The citizens were so pleased at this unexpected occurrence that they willingly lent the king £¦000 in 1488, which he required for military preparations against France.
At first there was a panic among the citizens, but subsequently the city was placed in a proper state of defence, and the king himself encamped in St George's Fields.
Sir John Gresham, mayor in 1548, revived the march of the city watch, which was made more splendid by the addition of three hundred light horsemen raised by the citizens for the king's service.
In 1550 the citizens purchased the manor of Southwark, and with it they became possessed of the monastery of St Thomas, which was enlarged and prepared for the reception of " poor, sick and helpless objects."
The citizens, however, soon found out their mistake, and the lord mayor, aldermen and recorder proclaimed Queen Mary at Cheapside.
This dread of pestilence, united with a puritanic hatred of plays, made the citizens do all they could to discountenance theatrical entertainments.
Many of the chief citizens followed the example of the courtiers, and built for themselves country residences in Middlesex, Essex and Surrey; thus we learn from Norden that Alderman Roe lived at Muswell Hill, and we know that Sir Thomas Gresham built a fine house and planned a beautiful park at Osterley.
Citizens went to Holborn and Bloomsbury for change of air, and houses were there prepared for the reception of children, invalids and convalescents.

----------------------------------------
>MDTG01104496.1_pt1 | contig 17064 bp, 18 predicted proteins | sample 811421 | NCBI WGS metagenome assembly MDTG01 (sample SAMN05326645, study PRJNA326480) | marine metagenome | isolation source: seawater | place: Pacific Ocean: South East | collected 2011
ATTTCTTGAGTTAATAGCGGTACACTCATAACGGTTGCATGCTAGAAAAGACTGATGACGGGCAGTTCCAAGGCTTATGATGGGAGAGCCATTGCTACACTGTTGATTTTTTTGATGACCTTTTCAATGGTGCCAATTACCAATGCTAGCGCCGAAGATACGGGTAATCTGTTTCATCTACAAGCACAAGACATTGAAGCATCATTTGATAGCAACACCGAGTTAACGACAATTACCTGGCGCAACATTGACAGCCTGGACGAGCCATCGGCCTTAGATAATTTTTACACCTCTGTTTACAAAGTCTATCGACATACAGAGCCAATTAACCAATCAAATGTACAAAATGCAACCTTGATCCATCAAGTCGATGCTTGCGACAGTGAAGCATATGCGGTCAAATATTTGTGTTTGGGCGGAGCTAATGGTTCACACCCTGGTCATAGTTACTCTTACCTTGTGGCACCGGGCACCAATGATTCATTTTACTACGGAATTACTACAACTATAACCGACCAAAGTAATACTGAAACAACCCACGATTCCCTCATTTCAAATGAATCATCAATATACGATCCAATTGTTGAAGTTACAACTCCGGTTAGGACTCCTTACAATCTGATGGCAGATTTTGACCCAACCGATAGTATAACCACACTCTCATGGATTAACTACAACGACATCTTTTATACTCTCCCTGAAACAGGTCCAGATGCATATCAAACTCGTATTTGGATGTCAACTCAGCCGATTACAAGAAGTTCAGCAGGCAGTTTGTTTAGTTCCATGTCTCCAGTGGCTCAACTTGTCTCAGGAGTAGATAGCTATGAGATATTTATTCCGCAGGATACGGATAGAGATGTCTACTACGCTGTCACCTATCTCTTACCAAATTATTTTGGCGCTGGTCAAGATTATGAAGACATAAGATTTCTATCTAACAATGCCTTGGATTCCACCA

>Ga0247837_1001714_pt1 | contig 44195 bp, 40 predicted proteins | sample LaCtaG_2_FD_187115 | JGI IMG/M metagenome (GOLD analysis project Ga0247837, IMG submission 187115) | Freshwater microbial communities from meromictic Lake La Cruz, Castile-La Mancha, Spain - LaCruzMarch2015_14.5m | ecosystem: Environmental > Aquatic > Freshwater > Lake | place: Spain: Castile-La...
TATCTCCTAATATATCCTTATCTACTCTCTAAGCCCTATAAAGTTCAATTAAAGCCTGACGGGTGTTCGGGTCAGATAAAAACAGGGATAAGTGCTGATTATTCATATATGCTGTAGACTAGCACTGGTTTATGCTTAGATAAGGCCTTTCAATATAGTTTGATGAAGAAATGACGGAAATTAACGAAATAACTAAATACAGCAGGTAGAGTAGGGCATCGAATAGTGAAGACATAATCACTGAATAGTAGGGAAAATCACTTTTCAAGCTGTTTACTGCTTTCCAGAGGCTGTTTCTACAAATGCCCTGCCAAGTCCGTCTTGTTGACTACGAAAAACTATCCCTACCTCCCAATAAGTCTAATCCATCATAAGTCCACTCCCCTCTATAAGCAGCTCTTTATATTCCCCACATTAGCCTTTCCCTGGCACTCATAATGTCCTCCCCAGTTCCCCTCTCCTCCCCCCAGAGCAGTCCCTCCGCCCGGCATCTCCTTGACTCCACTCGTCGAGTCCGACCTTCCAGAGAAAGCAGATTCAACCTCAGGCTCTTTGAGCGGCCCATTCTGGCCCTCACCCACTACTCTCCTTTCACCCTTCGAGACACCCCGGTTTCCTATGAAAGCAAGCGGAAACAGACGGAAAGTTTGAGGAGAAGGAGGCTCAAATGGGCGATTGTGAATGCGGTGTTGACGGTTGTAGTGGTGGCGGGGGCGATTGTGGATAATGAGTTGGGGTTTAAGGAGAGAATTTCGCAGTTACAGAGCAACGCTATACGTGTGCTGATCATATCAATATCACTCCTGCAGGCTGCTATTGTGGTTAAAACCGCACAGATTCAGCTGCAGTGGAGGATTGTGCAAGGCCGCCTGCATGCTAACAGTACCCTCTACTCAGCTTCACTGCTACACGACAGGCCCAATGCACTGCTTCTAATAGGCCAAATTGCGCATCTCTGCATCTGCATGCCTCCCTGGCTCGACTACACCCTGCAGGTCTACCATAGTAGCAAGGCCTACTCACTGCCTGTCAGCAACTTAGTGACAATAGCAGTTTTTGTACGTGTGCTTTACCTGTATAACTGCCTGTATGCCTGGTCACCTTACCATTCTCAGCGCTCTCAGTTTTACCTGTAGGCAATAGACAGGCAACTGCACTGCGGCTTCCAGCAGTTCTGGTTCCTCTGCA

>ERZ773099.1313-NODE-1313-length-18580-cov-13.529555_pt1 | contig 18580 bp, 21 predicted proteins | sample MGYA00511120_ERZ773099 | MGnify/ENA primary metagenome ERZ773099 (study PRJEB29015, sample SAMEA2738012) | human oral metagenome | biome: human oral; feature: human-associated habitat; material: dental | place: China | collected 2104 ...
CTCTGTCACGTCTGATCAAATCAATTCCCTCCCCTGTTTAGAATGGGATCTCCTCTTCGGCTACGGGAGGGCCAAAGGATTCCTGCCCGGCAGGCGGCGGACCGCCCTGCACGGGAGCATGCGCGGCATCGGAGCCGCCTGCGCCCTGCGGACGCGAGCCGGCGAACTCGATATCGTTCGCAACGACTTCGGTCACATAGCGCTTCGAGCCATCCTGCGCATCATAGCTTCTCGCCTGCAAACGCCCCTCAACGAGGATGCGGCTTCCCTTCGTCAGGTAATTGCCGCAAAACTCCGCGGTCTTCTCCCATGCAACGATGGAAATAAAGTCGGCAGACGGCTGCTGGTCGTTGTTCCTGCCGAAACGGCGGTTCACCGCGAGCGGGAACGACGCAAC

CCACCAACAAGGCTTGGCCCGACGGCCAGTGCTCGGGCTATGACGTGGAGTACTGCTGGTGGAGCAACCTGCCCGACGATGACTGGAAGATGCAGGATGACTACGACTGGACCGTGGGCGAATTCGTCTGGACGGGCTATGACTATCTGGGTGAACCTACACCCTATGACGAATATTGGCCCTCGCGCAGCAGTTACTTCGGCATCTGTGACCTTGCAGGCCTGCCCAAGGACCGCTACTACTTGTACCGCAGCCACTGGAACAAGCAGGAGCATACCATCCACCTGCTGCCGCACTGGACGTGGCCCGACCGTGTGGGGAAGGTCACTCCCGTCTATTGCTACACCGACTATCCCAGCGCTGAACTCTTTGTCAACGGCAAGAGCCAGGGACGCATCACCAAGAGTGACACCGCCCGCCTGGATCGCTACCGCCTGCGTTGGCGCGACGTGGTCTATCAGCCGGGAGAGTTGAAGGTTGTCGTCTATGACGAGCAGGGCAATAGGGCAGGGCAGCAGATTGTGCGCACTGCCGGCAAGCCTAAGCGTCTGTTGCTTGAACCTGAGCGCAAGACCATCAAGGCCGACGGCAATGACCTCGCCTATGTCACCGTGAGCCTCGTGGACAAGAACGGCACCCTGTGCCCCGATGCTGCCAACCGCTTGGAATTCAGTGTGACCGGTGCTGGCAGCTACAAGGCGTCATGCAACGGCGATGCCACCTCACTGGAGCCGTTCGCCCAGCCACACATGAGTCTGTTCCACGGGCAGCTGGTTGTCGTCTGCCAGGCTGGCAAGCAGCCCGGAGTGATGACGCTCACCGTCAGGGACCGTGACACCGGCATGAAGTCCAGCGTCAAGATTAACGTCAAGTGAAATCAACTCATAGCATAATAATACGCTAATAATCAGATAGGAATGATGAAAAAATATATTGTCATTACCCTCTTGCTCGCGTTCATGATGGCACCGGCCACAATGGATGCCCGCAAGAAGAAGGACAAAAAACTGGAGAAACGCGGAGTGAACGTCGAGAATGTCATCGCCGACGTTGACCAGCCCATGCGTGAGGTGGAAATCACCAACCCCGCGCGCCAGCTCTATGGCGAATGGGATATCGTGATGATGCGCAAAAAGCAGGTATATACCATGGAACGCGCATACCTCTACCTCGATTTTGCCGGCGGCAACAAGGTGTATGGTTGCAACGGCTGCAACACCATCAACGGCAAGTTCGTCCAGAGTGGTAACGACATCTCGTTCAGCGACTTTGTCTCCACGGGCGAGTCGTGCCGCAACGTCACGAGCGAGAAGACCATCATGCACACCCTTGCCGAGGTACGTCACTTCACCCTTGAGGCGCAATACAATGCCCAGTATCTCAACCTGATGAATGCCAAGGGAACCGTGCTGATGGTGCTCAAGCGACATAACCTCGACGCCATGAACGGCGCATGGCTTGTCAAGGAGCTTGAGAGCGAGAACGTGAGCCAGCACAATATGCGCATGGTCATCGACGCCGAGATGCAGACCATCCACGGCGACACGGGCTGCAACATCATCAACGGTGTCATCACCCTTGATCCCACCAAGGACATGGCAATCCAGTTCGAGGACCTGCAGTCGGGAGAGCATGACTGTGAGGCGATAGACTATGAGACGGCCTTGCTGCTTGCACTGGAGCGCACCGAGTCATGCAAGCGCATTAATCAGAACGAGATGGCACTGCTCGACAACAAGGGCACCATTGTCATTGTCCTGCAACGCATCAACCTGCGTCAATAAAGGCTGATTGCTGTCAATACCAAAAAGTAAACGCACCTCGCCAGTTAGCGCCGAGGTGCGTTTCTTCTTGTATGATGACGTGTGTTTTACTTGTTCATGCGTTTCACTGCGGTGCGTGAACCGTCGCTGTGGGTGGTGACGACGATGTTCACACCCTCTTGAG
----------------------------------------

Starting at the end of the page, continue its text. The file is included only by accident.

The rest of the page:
In spite of the best advice, however, the jealousies of the citizens prevented any systematic design from being carried out, and in consequence the old lines were in almost every case retained.
The citizens did not dispute the right of election by the kingdom but they held that that election did not necessarily include the choice of London.
By the Local Government Act of 1888 the citizens of London were deprived of all right of jurisdiction over the county of Middlesex, which had been expressly granted by various charters.
These general Common assemblies of the citizens are described in the old city Hall.
The elections in Common Hall were by the whole body of citizens until Edward I.'s reign, citizens were then specially summoned to Common Hall by the mayor.
Highway, in the law of the states of the American Union, generally means a lawful public road, over which all citizens are allowed to pass and repass on foot, on horseback, in carriages and waggons.
The Biirgerschaft consists of 150 (formerly 300) representatives, chosen by the citizens for six years, and forms the legislative body.